L’Osteria al Ponte, Via Antonio Casabianca 25, 53013 Gaiole im Chianti
T: 0577 744007

Chianti Bicycles, via Chianti 40, 53019 Castelnuovo Berardenga
(+39) 3473184044 & www.chiantibicycles.it

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Castellina in Chianti day out

Visit neighbouring Castellina in Chianti, a charming haunt 17 km north-west of Lecchi. Explore the Archaeological Museum to see finds from Etruscan tombs, including an amphora depicting drinking and feasting, showing that wine was a sign of status, drunk at rituals and ceremonies. Even though the tombs were built nearly 3,000 years ago, the creators can feel very much like ourselves. Climb to the tower-top walkway to enjoy sweeping views over the Chianti mountains, San Gimignano and the Val d’Elsa. Wander down via delle Volte, a quaint stone-vaulted street built into the side of the hill.

Consider your first wine-tasting at an enoteca as Castellina is awash with Chianti Classico. The trademark on bottles of Chianti Classico is the Black Rooster (or Black Cockerel), the historic symbol of the Chianti Military League. In the late 13th century, Castellina was the first site of the Chianti League, a group of three Florentine feudal castles. Call into L’Antica Trattoria alla Torre for lunch. Set on the main square, this old-fashioned inn serves Tuscan treats on a summery terrace. Tuck into the Florentine T-bone steak, grilled meats and Pecorino cheeses, all washed down with Chianti Classico wines, of course.

After lunch, devour delicious ice cream at Gelateria Castellina, known for its experimental ices. The flavours range from ricotta and fig to chilli and chocolate or lemon and kiwi fruit. There’s also the owner’s favourite creation, cantuccini and Vin Santo: almond biscuits with sweet Tuscan wine. There’s no escaping wine in the Chianti. Before leaving, stock up on Tuscan foodstuffs, including cheeses, biscuits and cured meats.

Address: Castellina Archaeological Museum, Piazza del Comune 17, 53011 Castellina in Chianti
Web: www.museoarcheologicochianti.com

Address: L’Antica Trattoria alla Torre, Piazza del Comune 15, 53011 Castellina in Chianti
Web: www.anticatrattorialatorre.com

Address: Gelateria Castellina, Via IV Novembre 47, 53011 Castellina in Chianti
Web: www.anticadelizia.it

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Chianti Sculpture Park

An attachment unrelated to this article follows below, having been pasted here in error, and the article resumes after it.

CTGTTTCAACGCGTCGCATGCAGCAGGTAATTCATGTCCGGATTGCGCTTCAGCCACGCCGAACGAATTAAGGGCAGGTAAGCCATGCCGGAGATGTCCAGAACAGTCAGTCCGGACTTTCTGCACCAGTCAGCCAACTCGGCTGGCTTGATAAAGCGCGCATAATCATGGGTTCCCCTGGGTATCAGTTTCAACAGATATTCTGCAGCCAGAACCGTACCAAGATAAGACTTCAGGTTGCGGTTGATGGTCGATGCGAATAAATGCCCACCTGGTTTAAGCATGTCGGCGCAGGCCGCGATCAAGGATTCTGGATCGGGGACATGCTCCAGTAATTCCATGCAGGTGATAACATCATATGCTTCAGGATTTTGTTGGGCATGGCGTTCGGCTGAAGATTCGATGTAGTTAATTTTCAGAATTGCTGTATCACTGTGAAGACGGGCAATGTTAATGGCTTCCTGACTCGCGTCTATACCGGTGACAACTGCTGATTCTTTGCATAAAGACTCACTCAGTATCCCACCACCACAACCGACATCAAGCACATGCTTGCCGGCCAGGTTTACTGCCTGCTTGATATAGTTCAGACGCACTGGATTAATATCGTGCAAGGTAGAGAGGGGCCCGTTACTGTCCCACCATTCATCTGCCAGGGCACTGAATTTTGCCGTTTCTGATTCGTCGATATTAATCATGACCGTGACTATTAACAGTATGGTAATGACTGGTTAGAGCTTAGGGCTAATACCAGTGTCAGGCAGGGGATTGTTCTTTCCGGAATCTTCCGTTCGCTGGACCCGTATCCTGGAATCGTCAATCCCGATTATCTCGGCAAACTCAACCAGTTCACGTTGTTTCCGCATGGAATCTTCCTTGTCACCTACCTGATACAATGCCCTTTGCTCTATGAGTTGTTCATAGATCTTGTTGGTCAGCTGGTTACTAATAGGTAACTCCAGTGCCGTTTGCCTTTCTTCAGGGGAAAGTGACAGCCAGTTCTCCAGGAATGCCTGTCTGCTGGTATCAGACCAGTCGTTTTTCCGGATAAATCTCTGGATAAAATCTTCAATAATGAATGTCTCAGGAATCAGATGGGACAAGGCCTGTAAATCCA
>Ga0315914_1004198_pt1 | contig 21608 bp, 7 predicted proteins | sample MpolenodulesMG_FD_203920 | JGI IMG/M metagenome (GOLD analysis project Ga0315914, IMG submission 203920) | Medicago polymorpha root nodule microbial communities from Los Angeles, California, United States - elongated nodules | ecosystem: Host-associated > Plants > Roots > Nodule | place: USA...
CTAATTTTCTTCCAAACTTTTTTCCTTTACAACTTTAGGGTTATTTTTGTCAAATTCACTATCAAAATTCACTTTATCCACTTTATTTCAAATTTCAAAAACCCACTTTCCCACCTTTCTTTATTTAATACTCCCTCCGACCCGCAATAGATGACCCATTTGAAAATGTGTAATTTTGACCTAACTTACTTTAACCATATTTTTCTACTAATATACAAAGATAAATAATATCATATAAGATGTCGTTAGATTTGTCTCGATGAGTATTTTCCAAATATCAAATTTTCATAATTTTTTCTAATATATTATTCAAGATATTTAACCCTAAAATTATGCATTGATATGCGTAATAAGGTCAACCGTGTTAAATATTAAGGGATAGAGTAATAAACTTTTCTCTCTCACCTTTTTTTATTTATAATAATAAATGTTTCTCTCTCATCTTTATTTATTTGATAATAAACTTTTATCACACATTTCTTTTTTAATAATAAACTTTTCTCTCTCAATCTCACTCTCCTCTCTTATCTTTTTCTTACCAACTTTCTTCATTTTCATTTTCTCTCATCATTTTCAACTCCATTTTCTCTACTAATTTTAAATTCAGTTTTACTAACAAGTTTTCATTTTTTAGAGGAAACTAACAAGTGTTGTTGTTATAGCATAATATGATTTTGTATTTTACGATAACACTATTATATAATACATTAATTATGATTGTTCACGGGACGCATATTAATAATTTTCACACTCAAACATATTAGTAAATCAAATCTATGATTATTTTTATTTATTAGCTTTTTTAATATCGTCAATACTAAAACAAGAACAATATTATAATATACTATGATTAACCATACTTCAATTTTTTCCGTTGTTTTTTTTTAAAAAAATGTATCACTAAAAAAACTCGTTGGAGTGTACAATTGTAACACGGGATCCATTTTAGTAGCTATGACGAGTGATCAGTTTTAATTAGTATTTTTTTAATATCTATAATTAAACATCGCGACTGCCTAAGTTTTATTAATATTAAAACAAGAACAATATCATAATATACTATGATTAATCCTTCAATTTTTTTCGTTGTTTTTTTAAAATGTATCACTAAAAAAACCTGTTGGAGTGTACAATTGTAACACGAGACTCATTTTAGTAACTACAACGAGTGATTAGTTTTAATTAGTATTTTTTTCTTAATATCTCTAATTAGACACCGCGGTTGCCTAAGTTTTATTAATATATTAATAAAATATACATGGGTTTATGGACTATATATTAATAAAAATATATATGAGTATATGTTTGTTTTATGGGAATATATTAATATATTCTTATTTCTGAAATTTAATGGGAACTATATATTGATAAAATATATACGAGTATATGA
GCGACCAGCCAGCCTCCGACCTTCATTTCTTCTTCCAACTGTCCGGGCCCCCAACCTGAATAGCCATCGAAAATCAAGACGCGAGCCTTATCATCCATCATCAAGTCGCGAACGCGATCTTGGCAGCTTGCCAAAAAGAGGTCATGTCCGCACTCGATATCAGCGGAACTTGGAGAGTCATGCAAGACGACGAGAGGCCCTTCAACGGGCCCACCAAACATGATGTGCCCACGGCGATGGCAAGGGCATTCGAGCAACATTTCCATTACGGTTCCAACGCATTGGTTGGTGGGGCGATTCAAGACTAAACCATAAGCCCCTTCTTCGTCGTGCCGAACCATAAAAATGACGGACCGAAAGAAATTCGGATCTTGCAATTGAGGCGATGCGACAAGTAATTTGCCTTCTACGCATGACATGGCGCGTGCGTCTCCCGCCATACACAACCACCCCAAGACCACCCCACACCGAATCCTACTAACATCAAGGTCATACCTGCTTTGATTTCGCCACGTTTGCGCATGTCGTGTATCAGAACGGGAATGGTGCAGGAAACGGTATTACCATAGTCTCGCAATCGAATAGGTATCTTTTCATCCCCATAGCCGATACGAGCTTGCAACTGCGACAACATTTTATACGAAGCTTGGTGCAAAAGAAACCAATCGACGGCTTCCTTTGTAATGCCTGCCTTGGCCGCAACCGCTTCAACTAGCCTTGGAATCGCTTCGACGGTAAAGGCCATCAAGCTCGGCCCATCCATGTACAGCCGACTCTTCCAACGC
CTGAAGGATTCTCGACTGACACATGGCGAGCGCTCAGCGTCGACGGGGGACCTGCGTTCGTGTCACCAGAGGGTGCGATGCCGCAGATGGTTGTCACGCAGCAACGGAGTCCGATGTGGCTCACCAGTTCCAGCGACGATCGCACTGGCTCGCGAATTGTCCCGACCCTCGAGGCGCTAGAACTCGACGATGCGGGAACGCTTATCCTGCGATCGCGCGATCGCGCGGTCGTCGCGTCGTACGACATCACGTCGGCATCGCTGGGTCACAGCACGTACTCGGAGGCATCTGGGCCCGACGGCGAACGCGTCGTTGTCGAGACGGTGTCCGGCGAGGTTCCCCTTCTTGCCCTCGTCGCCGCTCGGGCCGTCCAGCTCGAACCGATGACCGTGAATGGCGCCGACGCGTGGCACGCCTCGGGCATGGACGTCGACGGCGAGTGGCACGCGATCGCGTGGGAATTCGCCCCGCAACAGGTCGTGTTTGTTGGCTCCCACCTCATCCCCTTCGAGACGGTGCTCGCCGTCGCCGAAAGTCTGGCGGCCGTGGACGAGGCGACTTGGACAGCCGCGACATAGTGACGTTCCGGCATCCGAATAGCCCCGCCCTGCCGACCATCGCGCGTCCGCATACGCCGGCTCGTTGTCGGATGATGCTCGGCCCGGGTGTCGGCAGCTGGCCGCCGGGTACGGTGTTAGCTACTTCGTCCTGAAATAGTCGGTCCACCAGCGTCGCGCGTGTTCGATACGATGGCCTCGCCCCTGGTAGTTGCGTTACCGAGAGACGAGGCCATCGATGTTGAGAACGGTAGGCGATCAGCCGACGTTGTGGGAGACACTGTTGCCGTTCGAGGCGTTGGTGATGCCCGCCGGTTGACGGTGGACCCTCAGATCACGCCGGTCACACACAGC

The Chianti Sculpture Park, set in Pievasciata, south of Lecchi, makes a refreshing change from eating and drinking your way through the Chianti, lovely though that is. This harmonious Sculpture Park, also known as the Parco Sculture del Chianti, fills a small oak wood and even spills out into the local community. The route there covers a patchwork of olive groves and hills draped in vineyards, with sublime views unfolding around every hairpin bend. Once there, simply follow the wooded trail that winds past sculptures cast in a multitude of materials and styles.

The Sculpture Park is curated by art-dealers Piero and Rosalba Giadrossi, who often help out so you might well meet them. The concept comes from the ancient Italian tradition of creating site-specific artworks for the outdoors. Around 40 contemporary sculptures by different artists are dotted through the woods of this 17-acre site. Along the way, you can spiral through a life-size labyrinth made of glass cubes, and gaze at a sculpted cypress-like sculpture that looks more vivid than the real thing.

Given such a diverse collection, some sculptures will speak to you while others won’t. Most are thought-provoking. Thinker by Ichwan Noor from Indonesia is a homage to Rodin's Thinker but features a workaday character rather than a noble being. Suspended Stone by Mauro Berrettini is ingenious, a light-seeming sculpture made from travertine quarried from Rapolano, south of Siena. Energy, by the Greek sculptor Costas Varotsos, reveals a cypress-like structure perched on a rocky location. Labyrinth, by the British artist Jeff Saward, was inspired by a stone labyrinth in stone found in Val Camonica, Naquane dating back to 700-800 BC. This one is octagonal, not round like the original. In general, the materials used range from true marble and granite sculptures to more modern installations involving neon lights and sound. There’s also a bridge of bright blue tiles that, on clear days, frames the distant skyline of Siena. Some works are now found outside the park so look out for the artily incongruous British red telephone boxes, for instance.

There’s also an amphitheatre in the park for outdoor summer concerts, with genres embarcing classical, opera, jazz, folk, Gospel and tango. Even the amphitheatre is arty, made of slabs of white Carrara marble from Michelangelo's quarry, black granite from Zimbabwe and the stage covered with lava-stone. Definitely pick up an audio guide to the Sculpture Park from the entry kiosk or download the app before you visit.